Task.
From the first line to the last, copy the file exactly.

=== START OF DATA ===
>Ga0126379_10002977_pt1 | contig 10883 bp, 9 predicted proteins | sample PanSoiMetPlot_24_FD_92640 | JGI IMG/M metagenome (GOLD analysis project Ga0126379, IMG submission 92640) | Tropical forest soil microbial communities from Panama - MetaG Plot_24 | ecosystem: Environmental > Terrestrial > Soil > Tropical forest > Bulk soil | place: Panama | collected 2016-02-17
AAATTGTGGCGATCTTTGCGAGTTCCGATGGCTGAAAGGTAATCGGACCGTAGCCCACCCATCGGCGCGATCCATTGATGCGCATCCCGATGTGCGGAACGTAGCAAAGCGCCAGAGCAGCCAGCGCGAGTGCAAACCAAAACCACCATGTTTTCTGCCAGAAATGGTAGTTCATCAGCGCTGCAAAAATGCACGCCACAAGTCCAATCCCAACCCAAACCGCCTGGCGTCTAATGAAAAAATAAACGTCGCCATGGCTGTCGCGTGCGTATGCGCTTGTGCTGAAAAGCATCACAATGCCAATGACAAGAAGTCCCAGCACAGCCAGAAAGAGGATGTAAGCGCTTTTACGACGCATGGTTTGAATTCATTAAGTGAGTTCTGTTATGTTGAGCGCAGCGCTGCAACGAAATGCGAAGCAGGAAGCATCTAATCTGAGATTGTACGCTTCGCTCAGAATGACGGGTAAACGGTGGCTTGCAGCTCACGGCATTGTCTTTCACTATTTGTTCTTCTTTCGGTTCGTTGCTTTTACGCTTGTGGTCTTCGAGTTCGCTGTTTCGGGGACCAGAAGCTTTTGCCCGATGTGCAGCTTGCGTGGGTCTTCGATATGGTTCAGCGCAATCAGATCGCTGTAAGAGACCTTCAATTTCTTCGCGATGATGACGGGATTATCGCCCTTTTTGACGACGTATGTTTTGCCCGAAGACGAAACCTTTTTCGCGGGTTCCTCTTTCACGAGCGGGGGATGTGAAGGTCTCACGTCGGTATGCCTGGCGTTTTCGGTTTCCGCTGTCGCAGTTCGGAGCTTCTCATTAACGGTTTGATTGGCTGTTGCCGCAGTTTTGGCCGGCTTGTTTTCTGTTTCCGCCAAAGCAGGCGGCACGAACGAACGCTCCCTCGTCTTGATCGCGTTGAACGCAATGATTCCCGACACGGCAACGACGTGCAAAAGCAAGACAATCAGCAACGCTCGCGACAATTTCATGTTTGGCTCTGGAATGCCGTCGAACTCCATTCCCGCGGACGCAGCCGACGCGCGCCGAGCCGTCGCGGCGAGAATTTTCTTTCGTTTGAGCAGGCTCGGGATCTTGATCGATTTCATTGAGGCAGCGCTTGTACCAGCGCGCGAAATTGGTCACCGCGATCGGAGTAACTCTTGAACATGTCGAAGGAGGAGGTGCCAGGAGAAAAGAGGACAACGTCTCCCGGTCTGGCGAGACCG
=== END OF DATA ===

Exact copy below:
>Ga0126379_10002977_pt1 | contig 10883 bp, 9 predicted proteins | sample PanSoiMetPlot_24_FD_92640 | JGI IMG/M metagenome (GOLD analysis project Ga0126379, IMG submission 92640) | Tropical forest soil microbial communities from Panama - MetaG Plot_24 | ecosystem: Environmental > Terrestrial > Soil > Tropical forest > Bulk soil | place: Panama | collected 2016-02-17
AAATTGTGGCGATCTTTGCGAGTTCCGATGGCTGAAAGGTAATCGGACCGTAGCCCACCCATCGGCGCGATCCATTGATGCGCATCCCGATGTGCGGAACGTAGCAAAGCGCCAGAGCAGCCAGCGCGAGTGCAAACCAAAACCACCATGTTTTCTGCCAGAAATGGTAGTTCATCAGCGCTGCAAAAATGCACGCCACAAGTCCAATCCCAACCCAAACCGCCTGGCGTCTAATGAAAAAATAAACGTCGCCATGGCTGTCGCGTGCGTATGCGCTTGTGCTGAAAAGCATCACAATGCCAATGACAAGAAGTCCCAGCACAGCCAGAAAGAGGATGTAAGCGCTTTTACGACGCATGGTTTGAATTCATTAAGTGAGTTCTGTTATGTTGAGCGCAGCGCTGCAACGAAATGCGAAGCAGGAAGCATCTAATCTGAGATTGTACGCTTCGCTCAGAATGACGGGTAAACGGTGGCTTGCAGCTCACGGCATTGTCTTTCACTATTTGTTCTTCTTTCGGTTCGTTGCTTTTACGCTTGTGGTCTTCGAGTTCGCTGTTTCGGGGACCAGAAGCTTTTGCCCGATGTGCAGCTTGCGTGGGTCTTCGATATGGTTCAGCGCAATCAGATCGCTGTAAGAGACCTTCAATTTCTTCGCGATGATGACGGGATTATCGCCCTTTTTGACGACGTATGTTTTGCCCGAAGACGAAACCTTTTTCGCGGGTTCCTCTTTCACGAGCGGGGGATGTGAAGGTCTCACGTCGGTATGCCTGGCGTTTTCGGTTTCCGCTGTCGCAGTTCGGAGCTTCTCATTAACGGTTTGATTGGCTGTTGCCGCAGTTTTGGCCGGCTTGTTTTCTGTTTCCGCCAAAGCAGGCGGCACGAACGAACGCTCCCTCGTCTTGATCGCGTTGAACGCAATGATTCCCGACACGGCAACGACGTGCAAAAGCAAGACAATCAGCAACGCTCGCGACAATTTCATGTTTGGCTCTGGAATGCCGTCGAACTCCATTCCCGCGGACGCAGCCGACGCGCGCCGAGCCGTCGCGGCGAGAATTTTCTTTCGTTTGAGCAGGCTCGGGATCTTGATCGATTTCATTGAGGCAGCGCTTGTACCAGCGCGCGAAATTGGTCACCGCGATCGGAGTAACTCTTGAACATGTCGAAGGAGGAGGTGCCAGGAGAAAAGAGGACAACGTCTCCCGGTCTGGCGAGACCG